Sunday, December 25, 2016


Erskine as a little boy growing up on Long Island
(with his mother and five of his sisters)

When my husband Erskine hears Jay Mitchell singing the Christmas hymn, “Christians Awake, Salute the Happy Morn” on the radio, he says the hymn always reminds him of Christmas morning as a boy.

When he was a child growing up on Long Island in the Southern Bahamas, the children would wake up early on Christmas Day while it was still dark. They had no watches or clocks on the island in those days and told time by the sun, moon and stars.

Erskine, along with his siblings and friends, would first make their way to his Auntie Mary’s house on McKenzie Hill, which was the starting point for their Christmas morning house to house visits. They were all decked out in Junkanoo masks. The masks were made by the children out of cardboard and string, and painted with berries from the cactus tree (called “prickle pear” by the islanders).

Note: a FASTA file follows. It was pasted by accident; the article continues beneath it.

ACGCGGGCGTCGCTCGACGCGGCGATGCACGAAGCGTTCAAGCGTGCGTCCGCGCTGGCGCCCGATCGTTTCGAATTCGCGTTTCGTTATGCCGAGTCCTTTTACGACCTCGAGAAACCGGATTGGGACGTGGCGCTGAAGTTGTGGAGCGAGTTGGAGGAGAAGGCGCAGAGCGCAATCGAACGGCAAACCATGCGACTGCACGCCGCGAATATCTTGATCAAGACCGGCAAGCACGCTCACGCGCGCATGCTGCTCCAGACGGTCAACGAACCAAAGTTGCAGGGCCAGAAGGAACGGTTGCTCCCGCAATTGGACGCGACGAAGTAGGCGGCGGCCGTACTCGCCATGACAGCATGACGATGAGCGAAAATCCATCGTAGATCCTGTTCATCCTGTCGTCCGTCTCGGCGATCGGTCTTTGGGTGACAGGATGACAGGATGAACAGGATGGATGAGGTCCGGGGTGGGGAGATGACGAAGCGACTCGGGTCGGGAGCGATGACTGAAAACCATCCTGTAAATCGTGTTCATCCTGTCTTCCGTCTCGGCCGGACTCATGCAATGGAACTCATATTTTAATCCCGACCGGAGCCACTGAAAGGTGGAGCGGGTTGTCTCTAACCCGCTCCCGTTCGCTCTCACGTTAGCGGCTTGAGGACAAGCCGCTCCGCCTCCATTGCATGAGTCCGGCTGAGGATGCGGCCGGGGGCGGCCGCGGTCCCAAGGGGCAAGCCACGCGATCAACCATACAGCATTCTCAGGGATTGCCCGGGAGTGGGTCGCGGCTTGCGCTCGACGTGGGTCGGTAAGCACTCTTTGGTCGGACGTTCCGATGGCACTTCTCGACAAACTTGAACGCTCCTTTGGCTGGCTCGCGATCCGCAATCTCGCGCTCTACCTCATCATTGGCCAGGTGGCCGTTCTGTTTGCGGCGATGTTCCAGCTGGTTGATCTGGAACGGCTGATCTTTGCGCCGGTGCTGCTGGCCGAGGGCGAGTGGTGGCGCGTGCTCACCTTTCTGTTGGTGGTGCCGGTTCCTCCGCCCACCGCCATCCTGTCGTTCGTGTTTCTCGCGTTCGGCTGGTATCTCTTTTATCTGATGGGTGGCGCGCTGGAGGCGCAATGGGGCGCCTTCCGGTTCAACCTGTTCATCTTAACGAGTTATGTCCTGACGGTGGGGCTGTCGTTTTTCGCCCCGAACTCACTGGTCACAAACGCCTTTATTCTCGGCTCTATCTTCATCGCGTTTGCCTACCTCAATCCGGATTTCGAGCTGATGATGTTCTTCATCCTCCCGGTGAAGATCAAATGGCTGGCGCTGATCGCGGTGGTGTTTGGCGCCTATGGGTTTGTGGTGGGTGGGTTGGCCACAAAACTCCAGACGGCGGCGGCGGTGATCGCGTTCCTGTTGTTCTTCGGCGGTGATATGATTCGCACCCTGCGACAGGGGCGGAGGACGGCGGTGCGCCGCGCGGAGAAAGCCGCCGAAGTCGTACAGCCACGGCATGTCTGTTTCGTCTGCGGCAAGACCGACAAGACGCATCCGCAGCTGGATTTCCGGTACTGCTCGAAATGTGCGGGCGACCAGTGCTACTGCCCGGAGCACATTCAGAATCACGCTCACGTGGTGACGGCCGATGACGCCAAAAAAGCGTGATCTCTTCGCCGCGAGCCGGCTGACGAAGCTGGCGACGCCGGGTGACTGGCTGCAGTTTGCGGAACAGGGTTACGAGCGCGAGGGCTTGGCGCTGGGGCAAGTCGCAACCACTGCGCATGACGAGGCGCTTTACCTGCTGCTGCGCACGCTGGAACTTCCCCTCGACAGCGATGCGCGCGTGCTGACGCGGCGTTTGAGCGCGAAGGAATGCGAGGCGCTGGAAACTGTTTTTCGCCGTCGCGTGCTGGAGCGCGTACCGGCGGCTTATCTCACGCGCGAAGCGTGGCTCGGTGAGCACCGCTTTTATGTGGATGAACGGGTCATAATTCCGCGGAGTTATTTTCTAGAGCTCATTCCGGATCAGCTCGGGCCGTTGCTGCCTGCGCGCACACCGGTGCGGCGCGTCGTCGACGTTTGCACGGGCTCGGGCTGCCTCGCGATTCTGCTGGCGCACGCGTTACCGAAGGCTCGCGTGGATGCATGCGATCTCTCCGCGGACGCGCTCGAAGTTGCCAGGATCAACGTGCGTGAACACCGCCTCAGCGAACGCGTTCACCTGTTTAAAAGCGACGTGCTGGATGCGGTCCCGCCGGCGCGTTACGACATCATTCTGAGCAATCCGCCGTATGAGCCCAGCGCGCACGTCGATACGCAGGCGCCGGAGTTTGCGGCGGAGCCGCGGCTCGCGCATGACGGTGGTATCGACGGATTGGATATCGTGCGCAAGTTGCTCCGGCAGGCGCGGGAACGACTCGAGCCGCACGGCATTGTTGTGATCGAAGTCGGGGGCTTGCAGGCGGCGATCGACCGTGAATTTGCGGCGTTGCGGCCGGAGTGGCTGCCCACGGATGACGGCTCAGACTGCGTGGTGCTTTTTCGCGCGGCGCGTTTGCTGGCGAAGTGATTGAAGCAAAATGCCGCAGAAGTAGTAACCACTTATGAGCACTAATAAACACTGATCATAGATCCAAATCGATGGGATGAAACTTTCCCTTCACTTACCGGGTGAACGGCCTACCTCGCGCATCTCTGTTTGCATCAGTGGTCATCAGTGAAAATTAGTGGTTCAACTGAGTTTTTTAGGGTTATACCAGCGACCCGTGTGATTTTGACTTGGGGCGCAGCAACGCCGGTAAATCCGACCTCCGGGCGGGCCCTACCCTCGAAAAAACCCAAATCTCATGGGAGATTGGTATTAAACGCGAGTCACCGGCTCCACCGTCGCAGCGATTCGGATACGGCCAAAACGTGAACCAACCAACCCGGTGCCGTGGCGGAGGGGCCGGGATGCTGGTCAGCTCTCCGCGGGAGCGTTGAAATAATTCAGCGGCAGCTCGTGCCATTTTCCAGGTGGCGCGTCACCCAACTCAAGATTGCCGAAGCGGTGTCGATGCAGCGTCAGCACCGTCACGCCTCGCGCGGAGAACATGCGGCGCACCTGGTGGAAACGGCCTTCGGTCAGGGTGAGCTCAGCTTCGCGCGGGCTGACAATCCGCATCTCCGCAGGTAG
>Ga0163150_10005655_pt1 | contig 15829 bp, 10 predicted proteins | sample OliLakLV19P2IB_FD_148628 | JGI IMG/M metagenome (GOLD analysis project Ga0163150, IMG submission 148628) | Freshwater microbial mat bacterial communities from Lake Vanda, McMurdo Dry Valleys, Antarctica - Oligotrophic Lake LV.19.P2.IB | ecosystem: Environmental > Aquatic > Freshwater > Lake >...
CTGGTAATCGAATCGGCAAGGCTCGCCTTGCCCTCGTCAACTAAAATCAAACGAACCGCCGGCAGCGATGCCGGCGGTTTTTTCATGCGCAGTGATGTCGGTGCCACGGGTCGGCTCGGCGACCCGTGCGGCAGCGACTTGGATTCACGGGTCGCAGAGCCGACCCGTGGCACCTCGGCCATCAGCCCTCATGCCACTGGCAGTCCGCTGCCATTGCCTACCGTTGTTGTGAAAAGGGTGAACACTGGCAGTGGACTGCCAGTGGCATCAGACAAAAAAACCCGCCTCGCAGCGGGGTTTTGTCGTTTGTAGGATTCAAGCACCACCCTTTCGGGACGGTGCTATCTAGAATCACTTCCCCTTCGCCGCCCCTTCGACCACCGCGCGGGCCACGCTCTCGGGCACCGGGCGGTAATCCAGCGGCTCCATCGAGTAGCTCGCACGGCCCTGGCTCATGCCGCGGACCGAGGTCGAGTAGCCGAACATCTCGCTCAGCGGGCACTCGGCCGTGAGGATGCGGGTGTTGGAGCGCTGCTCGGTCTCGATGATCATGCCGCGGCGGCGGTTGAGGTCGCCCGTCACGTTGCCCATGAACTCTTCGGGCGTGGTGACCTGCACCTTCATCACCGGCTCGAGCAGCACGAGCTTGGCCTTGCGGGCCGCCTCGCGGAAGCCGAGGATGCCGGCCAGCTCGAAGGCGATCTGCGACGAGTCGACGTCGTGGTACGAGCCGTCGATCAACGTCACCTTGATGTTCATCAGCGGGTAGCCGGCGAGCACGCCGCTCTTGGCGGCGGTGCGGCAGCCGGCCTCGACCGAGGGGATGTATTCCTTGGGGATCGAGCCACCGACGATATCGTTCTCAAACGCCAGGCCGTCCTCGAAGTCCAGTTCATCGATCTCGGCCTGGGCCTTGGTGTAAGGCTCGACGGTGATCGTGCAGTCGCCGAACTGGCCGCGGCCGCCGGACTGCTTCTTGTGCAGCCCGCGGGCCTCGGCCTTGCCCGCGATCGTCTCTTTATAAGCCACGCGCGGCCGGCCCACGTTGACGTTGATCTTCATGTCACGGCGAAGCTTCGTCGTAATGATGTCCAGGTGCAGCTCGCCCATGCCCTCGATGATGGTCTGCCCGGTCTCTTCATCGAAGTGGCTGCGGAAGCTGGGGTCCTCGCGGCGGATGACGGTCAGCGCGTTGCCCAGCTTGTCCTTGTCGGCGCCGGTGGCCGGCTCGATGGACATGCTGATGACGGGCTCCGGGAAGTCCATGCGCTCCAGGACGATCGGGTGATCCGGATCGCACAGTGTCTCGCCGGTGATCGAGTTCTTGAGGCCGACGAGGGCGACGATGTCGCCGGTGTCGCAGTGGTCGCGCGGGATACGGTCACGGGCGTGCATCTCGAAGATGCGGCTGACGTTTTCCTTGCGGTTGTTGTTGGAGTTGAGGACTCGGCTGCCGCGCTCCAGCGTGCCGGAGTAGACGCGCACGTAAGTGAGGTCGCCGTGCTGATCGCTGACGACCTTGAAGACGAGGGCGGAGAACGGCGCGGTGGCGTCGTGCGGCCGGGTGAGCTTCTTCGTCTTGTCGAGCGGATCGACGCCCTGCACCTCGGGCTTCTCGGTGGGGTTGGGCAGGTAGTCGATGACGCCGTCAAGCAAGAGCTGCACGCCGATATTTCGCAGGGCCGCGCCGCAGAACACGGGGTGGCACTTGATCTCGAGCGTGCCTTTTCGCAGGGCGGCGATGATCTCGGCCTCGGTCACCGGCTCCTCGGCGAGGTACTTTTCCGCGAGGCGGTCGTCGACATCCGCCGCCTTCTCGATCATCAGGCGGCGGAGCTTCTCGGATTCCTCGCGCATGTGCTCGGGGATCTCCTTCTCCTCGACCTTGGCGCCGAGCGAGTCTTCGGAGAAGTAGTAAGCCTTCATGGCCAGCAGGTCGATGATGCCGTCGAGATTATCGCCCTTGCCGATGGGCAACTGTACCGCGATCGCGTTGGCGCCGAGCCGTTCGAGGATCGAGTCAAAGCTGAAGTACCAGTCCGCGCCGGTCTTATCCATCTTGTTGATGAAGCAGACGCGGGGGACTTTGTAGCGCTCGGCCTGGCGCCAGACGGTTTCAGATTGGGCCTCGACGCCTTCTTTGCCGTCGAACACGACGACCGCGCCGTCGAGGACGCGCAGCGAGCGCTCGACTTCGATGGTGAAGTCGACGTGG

Down the hill, Cousin Edward would be in his yard, singing “Christians Awake, Salute the Happy Morn”!

The children let off fire crackers as they went around the homes. They also carried paper bags. The bags were for their neighbours to deposit candy, cake, tangerines, oranges, “benny” cake (made from sugar and sesame seeds), coconut cake, coconut tart, and pound cake. This was usually all the children received for Christmas, but they were quite happy with whatever they were given. It was a simple but contented life.

As Christmas Day comes to a close here in The Bahamas, I hope everyone reading this has had a wonderful, peaceful day and I would just like to say, "A Happy Christmas to all, and to all a good night!"


  1. What a lovely and interesting article. Even though Erskine and the kids had no presents to open like we're all so accustomed to now, there was obviously a sense of community where others outside of the home gave all the kids a little something. That's admirable.

    1. Thanks, Tanya. Yes, they really did grow up with a true sense of community!